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Established in 1985, the Workplace Safety and Insurance Appeals Tribunal (WSIAT) is the final level of appeal to which workers and employers may bring disputes concerning workplace safety and insurance matters in Ontario. WSIAT has always been separate from and independent of the Workplace Safety and Insurance Board.

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  Decision 2382 12
9/13/2013
A. Baker - B. Davis - J. Crocker

  • Firefighter
  • Heart attack
  • Presumptions (entitlement)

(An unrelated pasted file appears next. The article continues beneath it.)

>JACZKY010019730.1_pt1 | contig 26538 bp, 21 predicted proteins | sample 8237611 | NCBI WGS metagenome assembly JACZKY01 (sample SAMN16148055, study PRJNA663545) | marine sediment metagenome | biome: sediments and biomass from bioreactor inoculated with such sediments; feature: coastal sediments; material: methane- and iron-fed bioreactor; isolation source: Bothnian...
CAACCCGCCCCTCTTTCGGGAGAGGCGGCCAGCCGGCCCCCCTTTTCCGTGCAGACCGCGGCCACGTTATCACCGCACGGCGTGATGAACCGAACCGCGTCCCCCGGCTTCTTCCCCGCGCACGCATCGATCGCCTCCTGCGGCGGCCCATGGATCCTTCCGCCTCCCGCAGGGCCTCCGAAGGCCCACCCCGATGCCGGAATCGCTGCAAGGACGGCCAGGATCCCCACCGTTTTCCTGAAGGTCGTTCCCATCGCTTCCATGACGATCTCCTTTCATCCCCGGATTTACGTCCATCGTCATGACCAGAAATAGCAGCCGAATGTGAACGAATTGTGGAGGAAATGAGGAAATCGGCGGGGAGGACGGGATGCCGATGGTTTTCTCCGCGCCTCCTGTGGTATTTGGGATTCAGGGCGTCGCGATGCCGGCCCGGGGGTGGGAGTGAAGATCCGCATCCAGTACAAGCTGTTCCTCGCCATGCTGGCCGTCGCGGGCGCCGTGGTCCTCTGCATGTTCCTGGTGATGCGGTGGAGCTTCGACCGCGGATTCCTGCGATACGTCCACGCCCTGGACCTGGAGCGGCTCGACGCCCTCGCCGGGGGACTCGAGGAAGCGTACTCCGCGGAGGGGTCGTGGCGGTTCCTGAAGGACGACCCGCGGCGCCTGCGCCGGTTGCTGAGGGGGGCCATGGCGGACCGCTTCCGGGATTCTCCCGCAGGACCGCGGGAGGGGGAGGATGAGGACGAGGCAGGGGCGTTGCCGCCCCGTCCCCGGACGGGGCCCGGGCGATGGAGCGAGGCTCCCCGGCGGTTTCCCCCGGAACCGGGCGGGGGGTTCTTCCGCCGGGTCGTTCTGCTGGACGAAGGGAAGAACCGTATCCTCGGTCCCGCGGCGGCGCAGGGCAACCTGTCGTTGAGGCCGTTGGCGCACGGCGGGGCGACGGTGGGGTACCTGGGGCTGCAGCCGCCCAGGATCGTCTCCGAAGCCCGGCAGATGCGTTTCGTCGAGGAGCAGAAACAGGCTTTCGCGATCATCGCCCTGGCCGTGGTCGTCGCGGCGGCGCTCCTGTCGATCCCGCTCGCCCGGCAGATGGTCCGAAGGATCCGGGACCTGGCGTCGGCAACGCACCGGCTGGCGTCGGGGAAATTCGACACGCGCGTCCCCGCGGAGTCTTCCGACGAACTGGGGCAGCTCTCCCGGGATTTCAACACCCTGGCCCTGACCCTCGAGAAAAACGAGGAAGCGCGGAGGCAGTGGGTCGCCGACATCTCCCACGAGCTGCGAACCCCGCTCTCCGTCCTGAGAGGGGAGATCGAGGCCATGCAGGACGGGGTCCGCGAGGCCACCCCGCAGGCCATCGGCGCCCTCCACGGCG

A firefighter attended at a fire on July 15, 1973. He suffered a heart attack the next day, on July 16, 1973. The Board initially denied entitlement for the heart attack. As a result of legislative amendments in 2007, which allowed the worker's claim to be revisited, the Board granted the worker entitlement. The employer appealed. Section 15.1(1) of the WSIA provides that, if a worker is prescribed under s. 15.1(8)(a) suffers an injury to the heart in circumstances prescribed under s. 15.1(8)(c), the injury is presumed to be a personal injury by accident arising out of and in the course of the worker's employment as a firefighter, unless the contrary is shown. Section 15.1(2) provides that subsection (1) applies to injuries sustained on or after January 1, 1960. Section 15.1(8) provides for the making of regulations. O. Reg. 253/07 was subsequently issues. Section 3 of the Regulation provides that the worker must have sustained the heart injury within 24 hours of attending the fire. The worker was a firefighter who sustained a heart attack within 24 hours of attending a fire. The Panel rejected the employer's submission that it was an insignificant fire. There was evidence in the fire report of a large fire, with attendance for over three hours using 650 feet of hose. The worker had pre-existing heart problems. However, the evidence supported the worker's claim that he suffered the hearing attack on an aggravation basis. The attendance at the fire may not have been the only contributing factor to the heart attack but was a significant contributing factor. The worker permanently aggravated his pre-existing condition as a result of the accident. He was not able to return to firefighting duties and continued to have limitation in his activities of daily living. Therefore, there was no basis to restrict benefits. The rebuttable presumption shifted the onus to the employer to prove, on the balance of probabilities, that the firefighting on July 15 was not a significant contributing factor to the worker's heart attack the following day. The employer did not meet that onus. The appeal was dismissed.